And the ones not shifting in profitable, it would shift down some of their ability to be doing investments. Well, are those investments directly tangible to creating more jobs, more products, more services? And if not, then it’s not clear that that’s going to have really all that much of impact.
SAFIAN: And you think for most business leaders, these changes they’re being proposed are either to find an opportunity for your business out of what’s there, or kind of don’t pay too much attention to it. Stick to what you can control.
HOFFMAN: Build really great businesses. The more thing that I think is a responsibility for the government is not necessarily to lower taxes on you, but to create a society – this goes back to the rule of law and other things – that is very helpful to your business, that capital flows in, that you have a great talent base for hiring, that you have markets that you can access, that you can sell your products and goods to. And that kind of thing is the stuff that the country should make sure is running as well as possible.
SAFIAN: I talked with Danielle Ballou-Aares, the CEO of the Leadership Now Project, about this for Rapid Response. Let’s listen in.
DANIELLA BALLOU-AARES: When you look historically at societies that face threats to democracy, business plays a really pivotal role. If business stands up for democracy, if it’s part of fixing the system, then democracies can thrive. If it doesn’t, then democracies can fail.
The apolitical nature of business is somewhat overstated. While companies are concerned about not being seen as partisan, in certain circumstances, the reality is that business has a very large footprint in Washington. Companies are weighing-in in politics on tax and regulatory issues, they’re giving political support to candidates, etc.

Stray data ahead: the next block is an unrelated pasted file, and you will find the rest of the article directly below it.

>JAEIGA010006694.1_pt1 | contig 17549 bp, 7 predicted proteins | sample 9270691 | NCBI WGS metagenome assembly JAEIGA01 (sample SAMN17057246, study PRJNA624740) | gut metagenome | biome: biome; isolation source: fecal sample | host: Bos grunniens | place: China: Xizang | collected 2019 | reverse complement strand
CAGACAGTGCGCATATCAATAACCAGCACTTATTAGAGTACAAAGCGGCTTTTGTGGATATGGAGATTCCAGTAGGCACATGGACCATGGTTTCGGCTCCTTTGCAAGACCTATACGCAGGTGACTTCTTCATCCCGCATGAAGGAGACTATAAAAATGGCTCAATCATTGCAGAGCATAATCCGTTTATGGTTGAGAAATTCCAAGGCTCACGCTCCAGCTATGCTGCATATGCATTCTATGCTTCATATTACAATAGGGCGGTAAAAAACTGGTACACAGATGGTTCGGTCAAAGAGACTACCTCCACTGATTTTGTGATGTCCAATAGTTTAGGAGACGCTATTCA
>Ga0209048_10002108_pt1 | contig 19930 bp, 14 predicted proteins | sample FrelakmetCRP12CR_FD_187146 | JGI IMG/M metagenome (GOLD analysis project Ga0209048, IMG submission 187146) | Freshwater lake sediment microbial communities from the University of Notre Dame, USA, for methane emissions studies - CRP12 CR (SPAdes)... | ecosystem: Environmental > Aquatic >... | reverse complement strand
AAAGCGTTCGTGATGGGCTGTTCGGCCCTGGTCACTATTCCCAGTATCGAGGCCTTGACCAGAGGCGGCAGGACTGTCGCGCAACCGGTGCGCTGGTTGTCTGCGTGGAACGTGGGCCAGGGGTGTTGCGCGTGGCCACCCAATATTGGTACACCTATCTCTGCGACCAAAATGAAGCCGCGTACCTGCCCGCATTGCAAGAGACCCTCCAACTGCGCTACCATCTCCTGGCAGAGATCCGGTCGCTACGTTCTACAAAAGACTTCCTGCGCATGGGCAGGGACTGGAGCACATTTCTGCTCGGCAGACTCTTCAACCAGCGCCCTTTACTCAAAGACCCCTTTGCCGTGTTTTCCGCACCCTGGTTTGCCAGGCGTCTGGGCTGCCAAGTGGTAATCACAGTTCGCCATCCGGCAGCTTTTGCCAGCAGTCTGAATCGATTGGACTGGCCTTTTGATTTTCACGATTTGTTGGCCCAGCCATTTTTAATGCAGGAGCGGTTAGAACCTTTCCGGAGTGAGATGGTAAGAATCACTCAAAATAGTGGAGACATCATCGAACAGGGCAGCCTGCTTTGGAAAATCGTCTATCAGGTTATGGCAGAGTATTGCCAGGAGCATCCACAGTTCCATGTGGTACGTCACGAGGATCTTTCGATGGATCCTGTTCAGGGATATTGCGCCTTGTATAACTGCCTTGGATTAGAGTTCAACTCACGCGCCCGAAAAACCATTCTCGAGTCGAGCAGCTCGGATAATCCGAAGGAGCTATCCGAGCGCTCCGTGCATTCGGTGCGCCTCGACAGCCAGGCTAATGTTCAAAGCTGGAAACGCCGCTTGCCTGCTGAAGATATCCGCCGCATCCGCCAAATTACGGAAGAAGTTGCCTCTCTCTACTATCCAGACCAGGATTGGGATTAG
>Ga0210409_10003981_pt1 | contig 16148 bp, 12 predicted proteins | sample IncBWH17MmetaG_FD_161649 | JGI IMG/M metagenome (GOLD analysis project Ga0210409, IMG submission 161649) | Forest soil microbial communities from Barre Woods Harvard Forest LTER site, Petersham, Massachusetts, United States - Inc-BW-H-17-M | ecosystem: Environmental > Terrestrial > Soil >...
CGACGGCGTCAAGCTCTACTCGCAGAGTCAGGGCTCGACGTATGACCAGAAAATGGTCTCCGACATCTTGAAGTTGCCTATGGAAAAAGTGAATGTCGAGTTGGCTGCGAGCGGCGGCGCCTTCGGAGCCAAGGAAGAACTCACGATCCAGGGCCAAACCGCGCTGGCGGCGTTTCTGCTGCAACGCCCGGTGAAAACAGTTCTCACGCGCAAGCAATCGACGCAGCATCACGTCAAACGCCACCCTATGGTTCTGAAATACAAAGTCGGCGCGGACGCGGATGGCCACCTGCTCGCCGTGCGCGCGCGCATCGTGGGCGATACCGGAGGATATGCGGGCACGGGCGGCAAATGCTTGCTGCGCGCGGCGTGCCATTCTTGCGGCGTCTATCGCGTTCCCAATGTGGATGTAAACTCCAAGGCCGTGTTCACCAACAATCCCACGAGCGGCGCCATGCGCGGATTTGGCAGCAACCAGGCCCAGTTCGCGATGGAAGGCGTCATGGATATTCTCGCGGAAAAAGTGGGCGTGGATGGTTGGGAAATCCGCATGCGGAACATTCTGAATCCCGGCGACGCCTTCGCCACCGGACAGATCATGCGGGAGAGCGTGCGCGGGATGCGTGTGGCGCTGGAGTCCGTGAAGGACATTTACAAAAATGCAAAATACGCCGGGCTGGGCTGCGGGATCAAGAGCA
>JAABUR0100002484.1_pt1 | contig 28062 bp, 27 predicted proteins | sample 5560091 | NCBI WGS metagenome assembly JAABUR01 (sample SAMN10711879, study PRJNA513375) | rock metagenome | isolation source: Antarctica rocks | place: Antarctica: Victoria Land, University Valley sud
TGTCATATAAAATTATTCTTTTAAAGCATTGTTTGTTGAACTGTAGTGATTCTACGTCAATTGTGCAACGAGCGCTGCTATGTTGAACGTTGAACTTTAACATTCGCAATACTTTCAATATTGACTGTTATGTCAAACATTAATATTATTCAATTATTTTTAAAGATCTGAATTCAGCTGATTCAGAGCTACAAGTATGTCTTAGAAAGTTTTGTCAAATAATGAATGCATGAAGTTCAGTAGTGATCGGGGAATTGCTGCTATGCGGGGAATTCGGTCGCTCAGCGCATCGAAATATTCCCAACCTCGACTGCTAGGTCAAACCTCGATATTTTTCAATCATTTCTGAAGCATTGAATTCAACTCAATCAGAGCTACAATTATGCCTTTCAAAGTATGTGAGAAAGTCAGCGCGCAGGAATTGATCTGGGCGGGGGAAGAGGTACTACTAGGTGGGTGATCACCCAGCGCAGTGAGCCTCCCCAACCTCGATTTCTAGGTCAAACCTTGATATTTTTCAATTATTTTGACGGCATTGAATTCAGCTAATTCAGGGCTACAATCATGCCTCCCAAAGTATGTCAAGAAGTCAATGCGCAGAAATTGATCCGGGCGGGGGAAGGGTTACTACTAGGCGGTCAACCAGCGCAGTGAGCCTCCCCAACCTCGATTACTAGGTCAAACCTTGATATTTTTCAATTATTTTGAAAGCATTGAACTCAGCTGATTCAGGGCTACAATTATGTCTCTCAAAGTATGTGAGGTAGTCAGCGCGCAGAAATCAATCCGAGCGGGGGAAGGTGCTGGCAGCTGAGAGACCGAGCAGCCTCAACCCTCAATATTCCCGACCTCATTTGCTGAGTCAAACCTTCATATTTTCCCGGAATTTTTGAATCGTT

So, if you play a role in the system already, you have a particular responsibility to be part of making it work.
Business has been such a driving force of innovation. So, particularly in American society, the trust and expectations of business, I think, are significant. And it’s only increasing the expectations that business takes a stand.
SAFIAN: So with vaccines becoming more widespread across the U.S., our year-long experiment with remote office work will soon sort of face a new test, right? It’s going to be safer to open up the workspace, cities, business travel. But many tech firms seem committed to remote work, which is kind of ironic.
I had Adam Grant, the Wharton professor, on Rapid Response, and he mentioned that a few years ago, he tried to convince tech area CEOs to test a one-day-a-week remote schedule because research showed it improved productivity and no one took him up on it, right? Zero.
And now those same firms are like, they’re all in on remote work. And I know you’ve spoken with Matt Mullenweg at Automattic, which was one of the firms that was all remote prior to the pandemic. And he was pretty clear a year ago – you interviewed him – that all remote systems work and all in-office systems work, but hybrid systems are kind of problematic. And yet now hybrid seems to be where many folks are headed. Where do you think this is going to net out?